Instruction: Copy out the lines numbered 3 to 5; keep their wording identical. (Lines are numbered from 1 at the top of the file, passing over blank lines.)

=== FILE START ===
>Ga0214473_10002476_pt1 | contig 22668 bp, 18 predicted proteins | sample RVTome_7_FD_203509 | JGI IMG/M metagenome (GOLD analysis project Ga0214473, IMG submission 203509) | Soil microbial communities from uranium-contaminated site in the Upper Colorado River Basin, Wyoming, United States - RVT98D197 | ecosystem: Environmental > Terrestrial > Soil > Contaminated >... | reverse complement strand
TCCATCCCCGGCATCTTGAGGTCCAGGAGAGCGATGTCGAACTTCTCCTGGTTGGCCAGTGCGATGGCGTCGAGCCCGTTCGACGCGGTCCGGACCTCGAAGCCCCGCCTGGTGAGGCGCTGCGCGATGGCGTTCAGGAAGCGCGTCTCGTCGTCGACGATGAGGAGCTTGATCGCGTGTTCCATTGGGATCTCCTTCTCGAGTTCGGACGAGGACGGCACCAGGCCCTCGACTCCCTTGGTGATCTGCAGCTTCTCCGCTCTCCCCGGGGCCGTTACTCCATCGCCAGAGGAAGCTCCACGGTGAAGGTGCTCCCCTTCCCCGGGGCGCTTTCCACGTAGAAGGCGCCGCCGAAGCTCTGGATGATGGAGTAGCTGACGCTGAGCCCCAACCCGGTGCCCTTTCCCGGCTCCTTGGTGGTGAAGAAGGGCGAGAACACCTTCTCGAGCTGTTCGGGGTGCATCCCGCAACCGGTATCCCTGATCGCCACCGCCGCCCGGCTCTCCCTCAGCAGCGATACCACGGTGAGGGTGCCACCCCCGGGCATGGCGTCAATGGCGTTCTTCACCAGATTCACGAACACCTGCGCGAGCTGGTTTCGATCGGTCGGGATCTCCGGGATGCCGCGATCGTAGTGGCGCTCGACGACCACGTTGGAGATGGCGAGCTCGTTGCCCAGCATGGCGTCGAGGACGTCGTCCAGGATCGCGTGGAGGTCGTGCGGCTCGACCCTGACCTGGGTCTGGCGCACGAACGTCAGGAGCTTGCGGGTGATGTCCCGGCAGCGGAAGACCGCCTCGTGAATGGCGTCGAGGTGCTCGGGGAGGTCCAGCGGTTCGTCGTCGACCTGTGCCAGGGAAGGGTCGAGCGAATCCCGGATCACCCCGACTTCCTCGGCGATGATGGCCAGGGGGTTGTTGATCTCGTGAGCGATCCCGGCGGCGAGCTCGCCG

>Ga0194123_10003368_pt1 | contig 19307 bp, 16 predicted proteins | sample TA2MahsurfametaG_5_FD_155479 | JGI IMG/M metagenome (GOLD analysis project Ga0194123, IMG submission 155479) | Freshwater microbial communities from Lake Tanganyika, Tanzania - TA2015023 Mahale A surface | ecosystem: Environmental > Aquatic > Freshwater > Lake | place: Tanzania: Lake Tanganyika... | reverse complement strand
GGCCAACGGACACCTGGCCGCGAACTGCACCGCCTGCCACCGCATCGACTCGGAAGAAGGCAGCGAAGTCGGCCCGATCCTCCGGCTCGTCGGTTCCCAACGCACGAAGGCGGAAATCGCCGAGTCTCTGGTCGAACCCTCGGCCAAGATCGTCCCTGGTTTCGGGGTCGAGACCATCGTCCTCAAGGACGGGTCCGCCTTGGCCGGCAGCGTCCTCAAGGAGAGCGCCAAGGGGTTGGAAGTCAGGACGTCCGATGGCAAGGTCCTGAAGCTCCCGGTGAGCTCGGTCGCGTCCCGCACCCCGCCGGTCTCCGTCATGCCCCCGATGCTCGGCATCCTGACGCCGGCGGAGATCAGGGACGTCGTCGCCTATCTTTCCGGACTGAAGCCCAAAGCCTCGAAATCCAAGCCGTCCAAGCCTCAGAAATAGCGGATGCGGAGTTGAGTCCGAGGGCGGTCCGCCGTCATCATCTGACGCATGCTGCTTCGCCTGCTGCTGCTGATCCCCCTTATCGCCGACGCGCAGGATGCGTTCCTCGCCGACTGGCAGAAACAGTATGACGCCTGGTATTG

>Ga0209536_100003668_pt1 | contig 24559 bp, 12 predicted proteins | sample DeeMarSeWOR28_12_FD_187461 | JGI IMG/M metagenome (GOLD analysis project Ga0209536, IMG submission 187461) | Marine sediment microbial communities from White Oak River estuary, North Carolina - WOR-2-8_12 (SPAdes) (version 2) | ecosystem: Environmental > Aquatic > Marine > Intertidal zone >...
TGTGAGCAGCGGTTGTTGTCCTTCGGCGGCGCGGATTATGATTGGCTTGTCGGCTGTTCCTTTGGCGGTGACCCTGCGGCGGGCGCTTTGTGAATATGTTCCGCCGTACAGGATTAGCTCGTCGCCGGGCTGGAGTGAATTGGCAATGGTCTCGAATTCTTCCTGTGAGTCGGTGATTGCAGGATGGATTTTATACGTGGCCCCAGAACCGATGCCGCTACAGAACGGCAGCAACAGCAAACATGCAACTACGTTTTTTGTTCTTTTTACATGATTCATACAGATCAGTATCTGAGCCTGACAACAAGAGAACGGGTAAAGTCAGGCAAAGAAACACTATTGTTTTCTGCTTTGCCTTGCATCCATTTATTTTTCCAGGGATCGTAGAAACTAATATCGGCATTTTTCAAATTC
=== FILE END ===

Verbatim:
>Ga0194123_10003368_pt1 | contig 19307 bp, 16 predicted proteins | sample TA2MahsurfametaG_5_FD_155479 | JGI IMG/M metagenome (GOLD analysis project Ga0194123, IMG submission 155479) | Freshwater microbial communities from Lake Tanganyika, Tanzania - TA2015023 Mahale A surface | ecosystem: Environmental > Aquatic > Freshwater > Lake | place: Tanzania: Lake Tanganyika... | reverse complement strand
GGCCAACGGACACCTGGCCGCGAACTGCACCGCCTGCCACCGCATCGACTCGGAAGAAGGCAGCGAAGTCGGCCCGATCCTCCGGCTCGTCGGTTCCCAACGCACGAAGGCGGAAATCGCCGAGTCTCTGGTCGAACCCTCGGCCAAGATCGTCCCTGGTTTCGGGGTCGAGACCATCGTCCTCAAGGACGGGTCCGCCTTGGCCGGCAGCGTCCTCAAGGAGAGCGCCAAGGGGTTGGAAGTCAGGACGTCCGATGGCAAGGTCCTGAAGCTCCCGGTGAGCTCGGTCGCGTCCCGCACCCCGCCGGTCTCCGTCATGCCCCCGATGCTCGGCATCCTGACGCCGGCGGAGATCAGGGACGTCGTCGCCTATCTTTCCGGACTGAAGCCCAAAGCCTCGAAATCCAAGCCGTCCAAGCCTCAGAAATAGCGGATGCGGAGTTGAGTCCGAGGGCGGTCCGCCGTCATCATCTGACGCATGCTGCTTCGCCTGCTGCTGCTGATCCCCCTTATCGCCGACGCGCAGGATGCGTTCCTCGCCGACTGGCAGAAACAGTATGACGCCTGGTATTG

>Ga0209536_100003668_pt1 | contig 24559 bp, 12 predicted proteins | sample DeeMarSeWOR28_12_FD_187461 | JGI IMG/M metagenome (GOLD analysis project Ga0209536, IMG submission 187461) | Marine sediment microbial communities from White Oak River estuary, North Carolina - WOR-2-8_12 (SPAdes) (version 2) | ecosystem: Environmental > Aquatic > Marine > Intertidal zone >...